Written by Sierra Bullets Media Relations Manager Carroll Pilant
You would have to have known Bud Beck to appreciate him. He lived in a log cabin southeast of Cassville, MO. Raising a family of I believe 9 kids, all heating and cooking was all done on a wood stove and water was brought in from a cistern. It was years before they even had electric lights. He had a few cattle, hogs and chickens. He trapped, coon hunted, sold coon hounds and dug ginseng to make ends meet. We coon hunted several nights each week but Christmas Eve of 1964 seemed to be a good night for a coon hunt.
All the Beck boys were home for Christmas, one prospective son-in-law, and myself. We gathered up our carbide lamps, Prince Albert cans of carbide, ½ pint whiskey bottles of water for the lights, coon squaller and our 2 cell flashlights, which we used when we were getting ready to shoot the coon out. I had just been though a little problem at home on flashlight batteries. We went thru them pretty quickly and some one had told me to put them in an oven and bake them for an hour and they would recharge. I had loaded my mothers electric oven up with about 30 or 40 D cell batteries and put them in to recharge, when about 15 minutes into it, explosions started in the oven with foul smelling black smoke boiling out. With no one to put the blame on, I had to cut my own limb for the whipping I received, plus spend a couple of hours cleaning the oven with oven cleaner.
Now we were down to which guns to take and we decided that Lyle Beck would take his 22 Colt Woodsman and I would take my Hi Standard Sentinel. Nearly every one brought their coon dog. Wolf Pen Gap was where we decided to go and it’s some of the roughest country you can find in the Ozarks. The 8 or 9 of us hadn’t made it more than a couple hundred yards before the dogs treed a possum. One shot and he was in the bag. Then after an hour or so a coon was treed, we squalled him out of the tree. We gave him a sporting chance, he could have whupped those 6 or 7 dogs and walked away, but he lost. Then a while later another, then another, both of which we shot out. By then it was getting pretty late. Nearly everyone had run out of carbide. The dogs treed way down one of the hollers and their bawls were getting very faint.
Since Lyle and I had the pistols, everyone decided that we should go get the coon and they would build a fire and wait for us. Off we went. The dog’s bawls were almost impossible to hear. We finally found them treed on the side of a very steep hillside. We finally managed to get up the hill to the dogs and by then Lyle’s lamp had went out. The dogs just wheezed when they tried to bark. My carbide light was still working and Lyle was using his 2 cell light. I told him I had spotted the coons eye, he said he had spotted another one. We found 8 sets of eyes total.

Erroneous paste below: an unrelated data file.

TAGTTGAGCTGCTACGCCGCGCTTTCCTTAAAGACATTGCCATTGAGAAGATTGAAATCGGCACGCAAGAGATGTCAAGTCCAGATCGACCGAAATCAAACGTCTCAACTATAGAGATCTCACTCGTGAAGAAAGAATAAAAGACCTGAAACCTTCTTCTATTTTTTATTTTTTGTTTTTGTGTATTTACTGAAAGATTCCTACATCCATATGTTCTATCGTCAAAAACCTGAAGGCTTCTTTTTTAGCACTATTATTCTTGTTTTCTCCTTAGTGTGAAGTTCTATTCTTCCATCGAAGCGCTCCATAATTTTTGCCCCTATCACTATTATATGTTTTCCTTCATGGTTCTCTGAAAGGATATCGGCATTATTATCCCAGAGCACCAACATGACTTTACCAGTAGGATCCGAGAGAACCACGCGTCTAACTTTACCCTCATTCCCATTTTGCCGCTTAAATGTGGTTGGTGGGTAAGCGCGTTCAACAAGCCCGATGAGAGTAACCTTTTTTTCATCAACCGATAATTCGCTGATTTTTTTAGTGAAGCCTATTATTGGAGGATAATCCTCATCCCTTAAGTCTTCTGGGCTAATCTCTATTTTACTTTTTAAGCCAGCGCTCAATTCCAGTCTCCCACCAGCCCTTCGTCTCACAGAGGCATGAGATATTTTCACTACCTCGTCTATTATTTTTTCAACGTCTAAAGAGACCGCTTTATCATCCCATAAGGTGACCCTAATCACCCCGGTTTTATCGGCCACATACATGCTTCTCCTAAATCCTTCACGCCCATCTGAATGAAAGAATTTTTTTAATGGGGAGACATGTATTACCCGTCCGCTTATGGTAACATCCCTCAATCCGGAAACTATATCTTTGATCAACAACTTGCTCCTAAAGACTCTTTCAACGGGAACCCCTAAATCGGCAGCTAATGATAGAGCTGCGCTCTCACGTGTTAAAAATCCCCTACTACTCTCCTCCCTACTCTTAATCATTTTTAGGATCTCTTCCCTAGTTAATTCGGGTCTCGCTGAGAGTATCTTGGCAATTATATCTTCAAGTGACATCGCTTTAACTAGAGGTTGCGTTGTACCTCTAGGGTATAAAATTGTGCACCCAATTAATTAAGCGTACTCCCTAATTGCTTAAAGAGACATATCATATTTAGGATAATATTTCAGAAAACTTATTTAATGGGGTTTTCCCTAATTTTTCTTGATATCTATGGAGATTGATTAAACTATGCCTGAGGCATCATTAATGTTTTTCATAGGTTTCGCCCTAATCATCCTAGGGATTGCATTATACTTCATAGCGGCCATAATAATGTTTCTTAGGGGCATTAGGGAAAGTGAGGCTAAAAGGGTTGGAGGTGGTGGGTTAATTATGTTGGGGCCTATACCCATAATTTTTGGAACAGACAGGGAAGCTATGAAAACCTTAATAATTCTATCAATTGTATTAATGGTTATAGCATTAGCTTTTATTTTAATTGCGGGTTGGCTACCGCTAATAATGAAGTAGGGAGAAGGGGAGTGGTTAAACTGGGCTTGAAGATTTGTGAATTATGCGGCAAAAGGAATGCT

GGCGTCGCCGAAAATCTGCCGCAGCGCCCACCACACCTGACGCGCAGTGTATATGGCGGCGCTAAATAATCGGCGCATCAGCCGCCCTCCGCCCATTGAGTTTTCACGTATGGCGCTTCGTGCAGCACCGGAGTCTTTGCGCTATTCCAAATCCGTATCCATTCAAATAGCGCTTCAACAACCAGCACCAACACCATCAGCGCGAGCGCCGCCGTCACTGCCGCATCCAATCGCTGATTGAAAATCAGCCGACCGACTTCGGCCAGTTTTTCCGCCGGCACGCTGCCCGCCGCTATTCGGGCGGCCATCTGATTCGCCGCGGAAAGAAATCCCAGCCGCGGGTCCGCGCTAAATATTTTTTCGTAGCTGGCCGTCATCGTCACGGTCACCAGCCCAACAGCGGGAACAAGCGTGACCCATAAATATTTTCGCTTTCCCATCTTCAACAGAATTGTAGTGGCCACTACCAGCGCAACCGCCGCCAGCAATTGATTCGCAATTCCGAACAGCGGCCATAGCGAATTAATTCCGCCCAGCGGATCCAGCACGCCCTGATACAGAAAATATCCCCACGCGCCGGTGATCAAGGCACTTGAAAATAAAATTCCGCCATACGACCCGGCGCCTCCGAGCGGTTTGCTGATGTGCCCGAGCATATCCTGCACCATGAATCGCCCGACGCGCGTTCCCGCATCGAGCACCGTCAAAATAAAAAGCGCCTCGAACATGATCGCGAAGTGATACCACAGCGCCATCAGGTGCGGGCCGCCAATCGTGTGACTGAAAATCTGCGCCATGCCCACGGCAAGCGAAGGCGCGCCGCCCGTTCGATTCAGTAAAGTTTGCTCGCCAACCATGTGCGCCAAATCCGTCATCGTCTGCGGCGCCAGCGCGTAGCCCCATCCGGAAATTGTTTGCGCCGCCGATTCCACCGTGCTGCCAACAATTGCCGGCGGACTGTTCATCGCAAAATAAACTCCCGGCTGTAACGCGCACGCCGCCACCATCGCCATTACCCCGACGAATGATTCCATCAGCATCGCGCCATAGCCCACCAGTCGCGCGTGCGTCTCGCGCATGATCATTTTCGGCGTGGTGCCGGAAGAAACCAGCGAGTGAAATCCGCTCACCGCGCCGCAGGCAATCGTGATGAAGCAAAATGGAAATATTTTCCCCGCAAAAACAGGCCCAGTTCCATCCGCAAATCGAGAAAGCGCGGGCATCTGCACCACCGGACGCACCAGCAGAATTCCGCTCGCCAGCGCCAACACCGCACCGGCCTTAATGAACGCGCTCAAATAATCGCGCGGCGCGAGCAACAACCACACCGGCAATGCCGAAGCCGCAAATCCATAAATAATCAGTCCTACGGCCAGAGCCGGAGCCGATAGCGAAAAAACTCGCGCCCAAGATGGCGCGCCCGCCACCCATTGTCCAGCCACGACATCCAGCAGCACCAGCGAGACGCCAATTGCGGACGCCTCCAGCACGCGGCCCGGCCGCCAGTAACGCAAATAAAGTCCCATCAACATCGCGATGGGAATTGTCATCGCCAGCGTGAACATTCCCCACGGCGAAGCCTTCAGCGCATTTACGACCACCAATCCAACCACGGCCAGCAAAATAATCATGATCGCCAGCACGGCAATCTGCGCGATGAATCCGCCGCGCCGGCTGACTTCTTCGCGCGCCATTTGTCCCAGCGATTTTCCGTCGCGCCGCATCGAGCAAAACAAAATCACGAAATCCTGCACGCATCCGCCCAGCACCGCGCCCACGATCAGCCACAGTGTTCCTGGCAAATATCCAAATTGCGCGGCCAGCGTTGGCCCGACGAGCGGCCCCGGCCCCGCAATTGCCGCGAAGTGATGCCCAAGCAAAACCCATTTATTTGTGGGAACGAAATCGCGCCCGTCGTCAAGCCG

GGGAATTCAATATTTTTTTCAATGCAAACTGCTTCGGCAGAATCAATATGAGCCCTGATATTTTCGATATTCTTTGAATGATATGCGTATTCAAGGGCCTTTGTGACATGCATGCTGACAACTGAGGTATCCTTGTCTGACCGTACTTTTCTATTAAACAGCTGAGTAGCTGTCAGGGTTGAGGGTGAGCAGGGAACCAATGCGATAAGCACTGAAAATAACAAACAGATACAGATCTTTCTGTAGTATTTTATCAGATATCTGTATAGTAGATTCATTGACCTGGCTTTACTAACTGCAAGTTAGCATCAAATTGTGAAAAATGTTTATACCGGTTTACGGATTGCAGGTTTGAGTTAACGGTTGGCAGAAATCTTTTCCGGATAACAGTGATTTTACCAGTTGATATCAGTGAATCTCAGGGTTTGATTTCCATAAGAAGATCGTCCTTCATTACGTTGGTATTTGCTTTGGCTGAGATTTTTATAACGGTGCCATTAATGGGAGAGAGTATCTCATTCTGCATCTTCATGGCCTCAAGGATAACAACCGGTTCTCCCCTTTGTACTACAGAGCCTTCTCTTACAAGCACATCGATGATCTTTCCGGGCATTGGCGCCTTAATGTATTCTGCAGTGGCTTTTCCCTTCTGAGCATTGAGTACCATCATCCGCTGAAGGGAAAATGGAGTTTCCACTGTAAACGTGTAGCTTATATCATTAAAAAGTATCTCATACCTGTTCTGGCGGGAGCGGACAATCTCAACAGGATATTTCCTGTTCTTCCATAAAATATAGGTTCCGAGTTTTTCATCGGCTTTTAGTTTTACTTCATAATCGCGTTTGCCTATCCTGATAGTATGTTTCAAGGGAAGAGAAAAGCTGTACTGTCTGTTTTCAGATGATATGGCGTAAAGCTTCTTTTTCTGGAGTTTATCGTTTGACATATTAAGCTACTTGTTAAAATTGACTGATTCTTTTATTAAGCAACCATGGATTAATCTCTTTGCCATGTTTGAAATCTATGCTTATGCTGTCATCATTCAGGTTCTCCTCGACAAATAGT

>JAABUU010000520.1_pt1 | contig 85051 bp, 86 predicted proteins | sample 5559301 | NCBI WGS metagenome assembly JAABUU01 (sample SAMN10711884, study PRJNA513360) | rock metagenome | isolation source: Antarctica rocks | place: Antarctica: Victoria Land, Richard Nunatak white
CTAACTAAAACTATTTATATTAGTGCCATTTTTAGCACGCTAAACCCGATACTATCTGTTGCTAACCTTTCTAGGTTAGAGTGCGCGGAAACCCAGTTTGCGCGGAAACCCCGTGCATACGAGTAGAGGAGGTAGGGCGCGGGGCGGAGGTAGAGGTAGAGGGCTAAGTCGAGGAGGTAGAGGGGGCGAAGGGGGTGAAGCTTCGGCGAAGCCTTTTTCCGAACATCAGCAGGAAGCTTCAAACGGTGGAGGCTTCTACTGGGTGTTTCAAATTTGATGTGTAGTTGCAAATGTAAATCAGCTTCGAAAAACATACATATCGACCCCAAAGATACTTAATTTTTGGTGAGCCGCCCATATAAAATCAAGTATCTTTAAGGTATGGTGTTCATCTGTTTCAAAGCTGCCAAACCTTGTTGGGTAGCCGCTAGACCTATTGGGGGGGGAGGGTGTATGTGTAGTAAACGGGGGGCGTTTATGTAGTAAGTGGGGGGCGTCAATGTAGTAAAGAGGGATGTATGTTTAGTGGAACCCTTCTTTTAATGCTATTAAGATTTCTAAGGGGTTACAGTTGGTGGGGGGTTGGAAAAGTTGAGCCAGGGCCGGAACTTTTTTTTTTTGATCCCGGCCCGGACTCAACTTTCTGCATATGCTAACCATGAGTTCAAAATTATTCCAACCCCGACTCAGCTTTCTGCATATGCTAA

The tree leaned at a slight angle and a few yards below the tree was a small ledge. Lyle shot at a set of eyes and an irate coon came sailing out and the whole pack of dogs jumped on it. As the first dog grabbed it, the squalling started and coons started scrambling down the tree. Lyle’s Colt jammed, so as the next coon came out of the tree, he clubbed it with the Colt and as it fell out of the tree, he jumped astraddle of it and went to clubbing it as he slid down the hill. As coons filed down the tree, I was shooting at them and they were falling out and rolling into the melee going on below. I ran out of ammo as the last couple came out of the tree, so I hit one with the revolver and then jumped astraddle of it following Lyle’s lead of trying to beat it to death. I slid atop the coon right into the middle of the pack of dogs, assorted coons, and Lyle, who was clubbing everything in sight yelling, “Die you SOB die!”
Just then his Colt started working and it went off 3 or 4 times. By now, my carbide lantern was out and both of us had lost our flashlights. Things started to slowly calm down. Using matches, we finally found both flashlights. Mine still worked but Lyle’s didn’t. After checking ourselves for bullet holes, we finally came to the conclusion that the only thing that had been shot were coons. After doing a body count, we found we had 7 coons and the only way we could carry them was to skin them. By the time we finished skinning them, you could barely see light from my flashlight. We put the hides in a burlap sack and headed back to where the others were supposed to be.
We walked and walked and could never find sight of the fire and without a light, we started trying to walk home. Daylight broke, we got our bearings, and made it to the road. Stashing the hides in the ditch, we proceeded to walk about 6 miles home. We got to the house and everyone was asleep except Bud, and he was just returning from running his trap line. He had caught, what looked like a kit fox, which is not native to Missouri. What it was doing in Missouri, I have no idea. My mother showed up about then, VERY unhappy because I hadn’t come home that night. Now I have to go cut another limb, but it WAS a night to remember.